Although hydrocarbon transport in organic-rich source rocks has not been understood well, it is believed that spatial connectivity of organic matter within organic-rich source rocks significantly affects production from these reservoirs. However, this parameter has been only qualitatively described based on nanoscale rock images. Previous publications suggest that kerogen can have conductive behavior in reservoir temperature. Consequently, the presence of kerogen in organic-rich source rocks affects their electrical resistivity. This paper quantifies the impact of spatial connectivity/distribution of kerogen network on electrical resistivity of organic-rich source rocks.
We use pore-scale numerical simulations to estimate electrical resistivity in the presence of kerogen in organic-rich source rocks. We also introduce a directional kerogen network connectivity factor along different directions based on Euler-Poincare Characteristic (EPC). We then calculate electrical resistivity of three-dimensional (3D) pore-scale synthetic examples of organic-rich source rocks with different levels of kerogen network connectivity.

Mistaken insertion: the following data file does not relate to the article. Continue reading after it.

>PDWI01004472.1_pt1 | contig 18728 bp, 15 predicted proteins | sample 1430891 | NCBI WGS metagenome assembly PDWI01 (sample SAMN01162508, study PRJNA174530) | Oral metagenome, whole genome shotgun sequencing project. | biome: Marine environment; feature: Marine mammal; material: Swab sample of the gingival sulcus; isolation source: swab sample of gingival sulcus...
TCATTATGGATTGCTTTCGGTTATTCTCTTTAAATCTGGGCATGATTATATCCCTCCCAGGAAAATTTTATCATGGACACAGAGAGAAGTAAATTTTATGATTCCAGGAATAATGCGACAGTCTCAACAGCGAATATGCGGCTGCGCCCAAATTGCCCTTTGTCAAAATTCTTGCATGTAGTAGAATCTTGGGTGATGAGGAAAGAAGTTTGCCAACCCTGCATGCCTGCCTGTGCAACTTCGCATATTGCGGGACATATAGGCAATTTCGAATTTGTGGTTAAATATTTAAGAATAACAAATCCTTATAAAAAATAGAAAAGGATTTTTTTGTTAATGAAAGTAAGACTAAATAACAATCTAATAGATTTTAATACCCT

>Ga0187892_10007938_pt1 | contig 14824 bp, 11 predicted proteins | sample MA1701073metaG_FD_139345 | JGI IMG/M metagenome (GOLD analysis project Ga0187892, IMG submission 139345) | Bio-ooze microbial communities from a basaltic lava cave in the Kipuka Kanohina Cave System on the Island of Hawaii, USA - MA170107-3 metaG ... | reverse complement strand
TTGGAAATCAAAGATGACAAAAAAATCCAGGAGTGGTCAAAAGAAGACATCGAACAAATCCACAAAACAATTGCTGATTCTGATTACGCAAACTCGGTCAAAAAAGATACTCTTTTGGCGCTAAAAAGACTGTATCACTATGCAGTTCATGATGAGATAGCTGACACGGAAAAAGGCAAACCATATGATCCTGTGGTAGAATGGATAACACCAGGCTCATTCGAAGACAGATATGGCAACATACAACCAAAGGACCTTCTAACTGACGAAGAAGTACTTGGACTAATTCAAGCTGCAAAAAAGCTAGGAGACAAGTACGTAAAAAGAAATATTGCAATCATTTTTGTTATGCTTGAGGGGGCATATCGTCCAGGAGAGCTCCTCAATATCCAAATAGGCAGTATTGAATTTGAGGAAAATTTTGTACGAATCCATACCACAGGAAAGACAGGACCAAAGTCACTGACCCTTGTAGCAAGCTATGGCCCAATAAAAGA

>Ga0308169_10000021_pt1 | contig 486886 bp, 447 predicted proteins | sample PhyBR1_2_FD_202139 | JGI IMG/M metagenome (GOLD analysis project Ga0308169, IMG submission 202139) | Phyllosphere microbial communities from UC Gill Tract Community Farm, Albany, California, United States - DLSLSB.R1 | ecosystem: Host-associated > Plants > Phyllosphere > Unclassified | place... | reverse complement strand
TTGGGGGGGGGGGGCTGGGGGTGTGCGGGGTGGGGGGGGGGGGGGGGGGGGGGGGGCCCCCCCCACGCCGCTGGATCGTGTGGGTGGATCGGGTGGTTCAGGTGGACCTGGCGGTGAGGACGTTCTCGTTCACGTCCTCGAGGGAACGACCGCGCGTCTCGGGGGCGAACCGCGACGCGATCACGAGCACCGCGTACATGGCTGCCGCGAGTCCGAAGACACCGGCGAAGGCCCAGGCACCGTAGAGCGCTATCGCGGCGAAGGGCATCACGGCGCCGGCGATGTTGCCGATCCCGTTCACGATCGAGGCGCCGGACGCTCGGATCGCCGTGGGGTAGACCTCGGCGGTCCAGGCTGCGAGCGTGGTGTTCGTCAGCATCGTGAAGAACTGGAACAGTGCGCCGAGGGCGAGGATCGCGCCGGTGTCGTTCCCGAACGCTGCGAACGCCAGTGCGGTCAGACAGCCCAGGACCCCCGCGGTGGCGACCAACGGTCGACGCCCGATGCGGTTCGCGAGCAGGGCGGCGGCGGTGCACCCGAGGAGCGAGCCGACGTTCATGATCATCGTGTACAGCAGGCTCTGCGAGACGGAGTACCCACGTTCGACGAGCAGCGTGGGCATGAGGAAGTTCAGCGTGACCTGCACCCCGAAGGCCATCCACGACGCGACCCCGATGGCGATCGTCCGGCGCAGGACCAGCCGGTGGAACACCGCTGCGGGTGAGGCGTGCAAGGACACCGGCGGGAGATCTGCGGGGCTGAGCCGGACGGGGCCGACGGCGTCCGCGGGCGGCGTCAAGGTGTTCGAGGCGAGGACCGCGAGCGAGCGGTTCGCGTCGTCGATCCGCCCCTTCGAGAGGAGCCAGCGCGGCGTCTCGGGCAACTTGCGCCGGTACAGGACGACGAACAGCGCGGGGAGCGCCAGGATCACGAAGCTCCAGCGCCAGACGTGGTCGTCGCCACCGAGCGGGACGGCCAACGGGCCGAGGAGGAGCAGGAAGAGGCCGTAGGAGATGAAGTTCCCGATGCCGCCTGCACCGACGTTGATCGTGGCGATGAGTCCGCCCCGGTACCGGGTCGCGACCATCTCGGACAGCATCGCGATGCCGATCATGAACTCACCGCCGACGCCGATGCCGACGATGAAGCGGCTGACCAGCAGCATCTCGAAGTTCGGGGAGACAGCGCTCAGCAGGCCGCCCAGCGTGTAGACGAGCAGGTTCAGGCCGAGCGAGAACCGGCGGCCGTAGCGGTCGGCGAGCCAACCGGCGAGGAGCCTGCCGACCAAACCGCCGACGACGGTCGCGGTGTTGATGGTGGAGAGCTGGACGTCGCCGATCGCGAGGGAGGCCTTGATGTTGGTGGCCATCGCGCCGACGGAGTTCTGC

The results obtained from numerical simulations in synthetic organic-rich source rocks confirmed that
the presence of conductive kerogen can significantly impact electrical resistivity of the rock and the corresponding assessment of fluid saturations based on electrical resistivity measurements and
spatial distribution and connectivity of kerogen network have measureable impact on electrical resistivity of the rock.
Neglecting the presence of conductive kerogen can lead to 25% overestimate in water saturation. We also observed up to 37% variation in electrical resistivity caused by variation in directional connectivity of kerogen network, ranging from dispersed to layered kerogen distribution.
Electrical resistivity logs are among the most important conventional well logs for petrophysical/fluid evaluation of conventional reservoirs. Resistivity-porosity-saturation models (e.g., Archie'S, Dual-Water and Waxman-Smits equations) have been conventionally used to correlate borehole electrical resistivity measurements to pore-scale petrophysical properties in conventional reservoirs. All the conventional resistivity-porosity-saturation models assume that saline water is the only conductive component of the rock-fluid system. In the case of organic-rich source rocks, however, highly mature conductive kerogen and typical abundance of conductive pyrite can affect measurement of borehole electrical resistivity.